Wise, Isaac Mayer
Wise, Isaac Mayer,1819–1900, American rabbi, founder of organized Reform Judaism in the United States, b. Bohemia, studied at the Univ. of Vienna. He settled in the United States in 1846. Wise was liberal in his religious and political views. He was rabbi of Orthodox congregations in Albany, N.Y., and (from 1854) Cincinnati, both of which he turned into Reform synagogues. He energetically pursued his goal by founding (1875) the Hebrew Union College in Cincinnati and by organizing (1873) the Union of American Hebrew Congregations and the Central Conference of American Rabbis (1889). He presided over these organizations until his death. He founded and edited two periodicals, the American Israelite, in English, and Deborah, in German. He wrote several novels, two plays, his reminiscences (1901), and many historical and religious works, including History of the Israelitish Nation (1854).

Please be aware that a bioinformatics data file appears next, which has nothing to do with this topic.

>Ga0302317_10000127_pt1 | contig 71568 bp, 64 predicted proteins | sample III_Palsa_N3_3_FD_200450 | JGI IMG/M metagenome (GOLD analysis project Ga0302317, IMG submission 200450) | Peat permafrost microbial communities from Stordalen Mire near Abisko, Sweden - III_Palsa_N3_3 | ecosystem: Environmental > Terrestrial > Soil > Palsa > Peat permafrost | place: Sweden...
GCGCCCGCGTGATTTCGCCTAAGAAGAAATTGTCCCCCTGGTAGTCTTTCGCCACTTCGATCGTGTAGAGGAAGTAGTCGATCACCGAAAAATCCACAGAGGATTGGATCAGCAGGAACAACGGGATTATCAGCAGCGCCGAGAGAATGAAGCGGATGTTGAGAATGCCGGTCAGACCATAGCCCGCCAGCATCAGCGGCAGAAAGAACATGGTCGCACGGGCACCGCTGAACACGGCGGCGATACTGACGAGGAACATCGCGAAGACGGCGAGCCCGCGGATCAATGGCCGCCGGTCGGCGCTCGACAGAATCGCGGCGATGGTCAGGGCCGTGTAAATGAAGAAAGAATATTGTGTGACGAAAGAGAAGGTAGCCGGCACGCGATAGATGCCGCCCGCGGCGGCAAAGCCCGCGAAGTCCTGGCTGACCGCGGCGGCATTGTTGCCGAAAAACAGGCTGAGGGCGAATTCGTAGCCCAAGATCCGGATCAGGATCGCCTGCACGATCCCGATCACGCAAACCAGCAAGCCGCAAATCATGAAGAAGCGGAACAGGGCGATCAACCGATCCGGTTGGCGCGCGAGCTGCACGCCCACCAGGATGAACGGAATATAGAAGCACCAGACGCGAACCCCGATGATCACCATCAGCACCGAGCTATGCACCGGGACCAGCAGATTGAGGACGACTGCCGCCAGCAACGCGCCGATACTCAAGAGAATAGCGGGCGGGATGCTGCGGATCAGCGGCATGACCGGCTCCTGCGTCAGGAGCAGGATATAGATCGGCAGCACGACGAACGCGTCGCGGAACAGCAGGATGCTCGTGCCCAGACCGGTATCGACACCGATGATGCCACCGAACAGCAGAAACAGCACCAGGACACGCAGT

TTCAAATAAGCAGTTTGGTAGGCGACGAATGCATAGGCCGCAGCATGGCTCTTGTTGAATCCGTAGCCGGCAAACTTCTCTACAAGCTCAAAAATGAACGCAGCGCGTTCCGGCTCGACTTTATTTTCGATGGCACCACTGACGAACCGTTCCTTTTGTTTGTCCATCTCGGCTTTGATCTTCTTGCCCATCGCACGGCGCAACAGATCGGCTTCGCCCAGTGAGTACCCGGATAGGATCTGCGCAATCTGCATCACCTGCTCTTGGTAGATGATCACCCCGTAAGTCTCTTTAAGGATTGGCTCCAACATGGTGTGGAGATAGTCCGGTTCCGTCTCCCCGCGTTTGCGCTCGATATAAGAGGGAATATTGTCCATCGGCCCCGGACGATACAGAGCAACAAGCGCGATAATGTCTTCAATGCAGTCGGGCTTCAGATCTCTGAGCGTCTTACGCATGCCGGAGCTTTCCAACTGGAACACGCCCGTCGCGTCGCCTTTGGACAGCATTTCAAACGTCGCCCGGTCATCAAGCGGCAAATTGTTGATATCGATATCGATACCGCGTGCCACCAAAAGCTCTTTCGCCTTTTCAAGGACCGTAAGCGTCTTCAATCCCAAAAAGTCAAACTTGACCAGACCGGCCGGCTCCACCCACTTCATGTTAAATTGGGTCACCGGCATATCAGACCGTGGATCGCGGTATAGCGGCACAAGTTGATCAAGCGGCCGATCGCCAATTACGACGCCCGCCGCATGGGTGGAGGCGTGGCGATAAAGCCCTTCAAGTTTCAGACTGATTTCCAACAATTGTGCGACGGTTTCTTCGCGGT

See study by A. F. Key (1962); J. G. Heller, Isaac Wise: His Life, Work, and Thought (1965).
The Columbia Electronic Encyclopedia™ Copyright © 2013, Columbia University Press. Licensed from Columbia University Press. All rights reserved. www.cc.columbia.edu/cu/cup/
Wise, Isaac Mayer(1819–1900) rabbi; born in Steingrub, Bohemia, (now Czech Republic). He studied in Vienna and settled in the U.S.A. in 1846. Rabbi of Orthodox congregations in Albany, N.Y., and Cincinnati, he changed them into Reform synagogues, and soon became the preeminent leader of Reform Judaism in the U.S.A. In 1873 he organized the Union of American Hebrew Congregations; in 1875 he founded the Hebrew Union College in Cincinnati and served as its president until his death; and in 1889 he established the Central Conference of American Rabbis. He was founder and editor of the American Israelite and Deborah. A prolific writer, he published many historical and religious works, including History of the Israelitish Nation (1854), as well as novels, plays, and a memoir, Reminiscences (1901).
The Cambridge Dictionary of American Biography, by John S. Bowman. Copyright © Cambridge University Press 1995. Reproduced with permission.